An Array of Utopian Flowers
- Is Nuclear Waste at San Onofre Safe?
Posted on March 12, 2020 | No Comments
- Reducing Single-Use Culture Through Legislation – National Zero Waste Conference
Posted on March 10, 2020 | No Comments
- Extraction: Fracking and Drilling for Plastic Dreams – Plastic Plague Pt 1
Posted on March 5, 2020 | No Comments
- Connecting Waste and Climate Change – National Zero Waste Conference
Posted on March 3, 2020 | No Comments
- Tribal Sovereignty and Self Determination
Posted on February 27, 2020 | No Comments
- Is Nuclear Waste at San Onofre Safe?
WilderUtopia in 102 Languages
Daily Dose of the Wild
Twittering From the Trees
‘Medicine Walk’ Featured in SBLitJo
- Posted on December 10, 2019 | 1 CommentIn this EcoJustice Radio episode, we discuss the struggle to protect the sacred lands and culture of the Wixárika people, also known popularly as the Huichol, an indigenous group inhabiting the remote reaches of the Sierra Madre Occidental of Mexico. Our guests are Andrea Perez, Indigenous Environmental Justice Advocate, and Susana Valadez Director of the Huichol Center for Cultural Survival and Traditional Arts. Jessica Aldridge did the interview.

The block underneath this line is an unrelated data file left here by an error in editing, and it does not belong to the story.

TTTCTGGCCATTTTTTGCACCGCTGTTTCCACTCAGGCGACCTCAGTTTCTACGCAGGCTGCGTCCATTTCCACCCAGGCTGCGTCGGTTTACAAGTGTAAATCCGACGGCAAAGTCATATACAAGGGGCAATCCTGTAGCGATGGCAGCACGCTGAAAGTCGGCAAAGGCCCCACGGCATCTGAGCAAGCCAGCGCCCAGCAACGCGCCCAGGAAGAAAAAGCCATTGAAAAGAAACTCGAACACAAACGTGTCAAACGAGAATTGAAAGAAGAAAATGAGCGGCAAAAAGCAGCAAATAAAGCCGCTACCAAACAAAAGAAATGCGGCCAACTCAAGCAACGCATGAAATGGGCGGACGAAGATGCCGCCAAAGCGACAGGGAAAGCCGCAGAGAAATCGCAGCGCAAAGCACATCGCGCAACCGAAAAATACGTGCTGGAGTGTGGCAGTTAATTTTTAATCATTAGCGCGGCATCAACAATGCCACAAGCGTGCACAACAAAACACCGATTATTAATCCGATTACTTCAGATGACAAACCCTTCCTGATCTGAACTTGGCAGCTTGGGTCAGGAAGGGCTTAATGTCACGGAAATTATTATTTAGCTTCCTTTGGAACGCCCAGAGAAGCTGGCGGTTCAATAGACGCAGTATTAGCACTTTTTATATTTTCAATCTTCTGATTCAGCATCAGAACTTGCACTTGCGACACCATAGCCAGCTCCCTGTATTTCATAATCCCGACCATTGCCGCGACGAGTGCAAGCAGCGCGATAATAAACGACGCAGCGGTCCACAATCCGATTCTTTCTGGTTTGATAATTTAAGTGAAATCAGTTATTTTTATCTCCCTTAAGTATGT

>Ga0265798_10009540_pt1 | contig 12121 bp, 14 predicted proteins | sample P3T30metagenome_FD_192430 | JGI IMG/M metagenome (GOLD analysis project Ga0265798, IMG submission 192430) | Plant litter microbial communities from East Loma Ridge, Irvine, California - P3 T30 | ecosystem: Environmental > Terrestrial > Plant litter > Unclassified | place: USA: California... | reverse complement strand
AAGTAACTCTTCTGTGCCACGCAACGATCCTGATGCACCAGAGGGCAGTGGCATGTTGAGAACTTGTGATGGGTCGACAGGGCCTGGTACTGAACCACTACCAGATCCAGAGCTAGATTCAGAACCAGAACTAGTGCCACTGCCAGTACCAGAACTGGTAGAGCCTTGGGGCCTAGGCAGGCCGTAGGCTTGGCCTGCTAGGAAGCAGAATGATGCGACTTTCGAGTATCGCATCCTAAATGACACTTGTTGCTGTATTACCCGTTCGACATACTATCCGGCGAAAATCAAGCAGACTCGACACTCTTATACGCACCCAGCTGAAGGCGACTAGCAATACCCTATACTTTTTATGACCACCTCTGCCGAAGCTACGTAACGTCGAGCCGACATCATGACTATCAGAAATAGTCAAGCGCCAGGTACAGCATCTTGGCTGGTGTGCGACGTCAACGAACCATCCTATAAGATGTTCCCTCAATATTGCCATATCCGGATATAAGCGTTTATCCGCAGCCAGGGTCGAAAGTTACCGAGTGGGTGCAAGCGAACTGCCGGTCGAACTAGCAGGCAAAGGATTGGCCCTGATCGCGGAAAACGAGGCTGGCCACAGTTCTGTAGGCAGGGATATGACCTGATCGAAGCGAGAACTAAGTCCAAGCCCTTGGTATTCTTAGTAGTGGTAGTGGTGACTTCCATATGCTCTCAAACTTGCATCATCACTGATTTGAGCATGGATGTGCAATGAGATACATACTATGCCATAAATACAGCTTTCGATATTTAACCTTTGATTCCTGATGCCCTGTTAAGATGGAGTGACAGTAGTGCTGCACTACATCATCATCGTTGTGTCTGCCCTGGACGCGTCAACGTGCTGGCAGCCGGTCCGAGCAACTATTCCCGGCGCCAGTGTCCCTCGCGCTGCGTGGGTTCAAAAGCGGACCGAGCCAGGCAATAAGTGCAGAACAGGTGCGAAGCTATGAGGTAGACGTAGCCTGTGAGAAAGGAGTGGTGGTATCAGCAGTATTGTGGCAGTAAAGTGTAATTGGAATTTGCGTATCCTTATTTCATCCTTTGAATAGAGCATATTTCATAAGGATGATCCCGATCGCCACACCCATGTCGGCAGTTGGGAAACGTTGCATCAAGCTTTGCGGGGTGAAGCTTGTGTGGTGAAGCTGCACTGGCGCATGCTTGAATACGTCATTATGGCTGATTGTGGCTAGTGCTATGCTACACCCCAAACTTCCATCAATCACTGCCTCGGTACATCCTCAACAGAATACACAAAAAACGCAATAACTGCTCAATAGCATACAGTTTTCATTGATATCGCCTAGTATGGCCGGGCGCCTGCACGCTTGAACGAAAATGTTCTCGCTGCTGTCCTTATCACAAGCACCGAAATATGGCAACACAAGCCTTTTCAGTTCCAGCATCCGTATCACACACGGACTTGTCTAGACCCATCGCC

- Posted on October 10, 2018 | 2 CommentsIn Aztec cosmology, the soul's journey to the Underworld after death leaves them with four destinations: the Sacred Orchard of the Gods, the Place of Darkness, the Kingdom of the Sun, and a paradise called the Mansion of the Moon. The most common deaths end up on their way to Mictlán with its nine levels, crashing mountains and rushing rivers, and four years of struggle. This pantheon of gods and goddesses and the expanse of the 13 Heavens provides the cultural basis for the Day of the Dead customs and celebrations.